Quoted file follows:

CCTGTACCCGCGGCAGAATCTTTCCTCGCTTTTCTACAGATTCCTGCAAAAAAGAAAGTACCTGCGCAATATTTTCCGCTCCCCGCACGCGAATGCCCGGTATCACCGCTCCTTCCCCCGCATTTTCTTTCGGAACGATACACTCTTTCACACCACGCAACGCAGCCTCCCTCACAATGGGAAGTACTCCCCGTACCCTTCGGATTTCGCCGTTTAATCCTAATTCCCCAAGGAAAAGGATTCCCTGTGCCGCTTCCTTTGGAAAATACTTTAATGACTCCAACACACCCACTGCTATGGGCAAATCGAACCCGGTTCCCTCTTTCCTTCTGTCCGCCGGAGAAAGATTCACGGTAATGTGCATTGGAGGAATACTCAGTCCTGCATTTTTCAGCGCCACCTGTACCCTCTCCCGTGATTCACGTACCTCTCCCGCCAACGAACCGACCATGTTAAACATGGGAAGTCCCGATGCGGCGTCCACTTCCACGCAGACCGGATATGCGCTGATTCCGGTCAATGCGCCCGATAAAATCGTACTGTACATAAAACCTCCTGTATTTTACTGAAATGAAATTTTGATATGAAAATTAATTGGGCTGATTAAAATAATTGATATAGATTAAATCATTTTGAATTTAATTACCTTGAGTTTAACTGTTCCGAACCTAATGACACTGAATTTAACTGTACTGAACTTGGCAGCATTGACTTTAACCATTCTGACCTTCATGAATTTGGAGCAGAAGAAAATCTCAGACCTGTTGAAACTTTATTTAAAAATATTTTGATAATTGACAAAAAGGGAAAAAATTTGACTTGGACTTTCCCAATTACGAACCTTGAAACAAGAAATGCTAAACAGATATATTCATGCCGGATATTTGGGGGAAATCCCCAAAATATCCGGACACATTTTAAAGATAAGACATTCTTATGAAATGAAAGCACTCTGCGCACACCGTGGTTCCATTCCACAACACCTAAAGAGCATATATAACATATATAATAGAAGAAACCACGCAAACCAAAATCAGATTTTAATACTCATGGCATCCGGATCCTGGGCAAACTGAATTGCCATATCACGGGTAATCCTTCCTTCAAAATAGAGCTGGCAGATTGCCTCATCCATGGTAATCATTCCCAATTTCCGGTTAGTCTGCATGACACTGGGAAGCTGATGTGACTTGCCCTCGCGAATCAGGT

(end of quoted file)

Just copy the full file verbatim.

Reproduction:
CCTGTACCCGCGGCAGAATCTTTCCTCGCTTTTCTACAGATTCCTGCAAAAAAGAAAGTACCTGCGCAATATTTTCCGCTCCCCGCACGCGAATGCCCGGTATCACCGCTCCTTCCCCCGCATTTTCTTTCGGAACGATACACTCTTTCACACCACGCAACGCAGCCTCCCTCACAATGGGAAGTACTCCCCGTACCCTTCGGATTTCGCCGTTTAATCCTAATTCCCCAAGGAAAAGGATTCCCTGTGCCGCTTCCTTTGGAAAATACTTTAATGACTCCAACACACCCACTGCTATGGGCAAATCGAACCCGGTTCCCTCTTTCCTTCTGTCCGCCGGAGAAAGATTCACGGTAATGTGCATTGGAGGAATACTCAGTCCTGCATTTTTCAGCGCCACCTGTACCCTCTCCCGTGATTCACGTACCTCTCCCGCCAACGAACCGACCATGTTAAACATGGGAAGTCCCGATGCGGCGTCCACTTCCACGCAGACCGGATATGCGCTGATTCCGGTCAATGCGCCCGATAAAATCGTACTGTACATAAAACCTCCTGTATTTTACTGAAATGAAATTTTGATATGAAAATTAATTGGGCTGATTAAAATAATTGATATAGATTAAATCATTTTGAATTTAATTACCTTGAGTTTAACTGTTCCGAACCTAATGACACTGAATTTAACTGTACTGAACTTGGCAGCATTGACTTTAACCATTCTGACCTTCATGAATTTGGAGCAGAAGAAAATCTCAGACCTGTTGAAACTTTATTTAAAAATATTTTGATAATTGACAAAAAGGGAAAAAATTTGACTTGGACTTTCCCAATTACGAACCTTGAAACAAGAAATGCTAAACAGATATATTCATGCCGGATATTTGGGGGAAATCCCCAAAATATCCGGACACATTTTAAAGATAAGACATTCTTATGAAATGAAAGCACTCTGCGCACACCGTGGTTCCATTCCACAACACCTAAAGAGCATATATAACATATATAATAGAAGAAACCACGCAAACCAAAATCAGATTTTAATACTCATGGCATCCGGATCCTGGGCAAACTGAATTGCCATATCACGGGTAATCCTTCCTTCAAAATAGAGCTGGCAGATTGCCTCATCCATGGTAATCATTCCCAATTTCCGGTTAGTCTGCATGACACTGGGAAGCTGATGTGACTTGCCCTCGCGAATCAGGT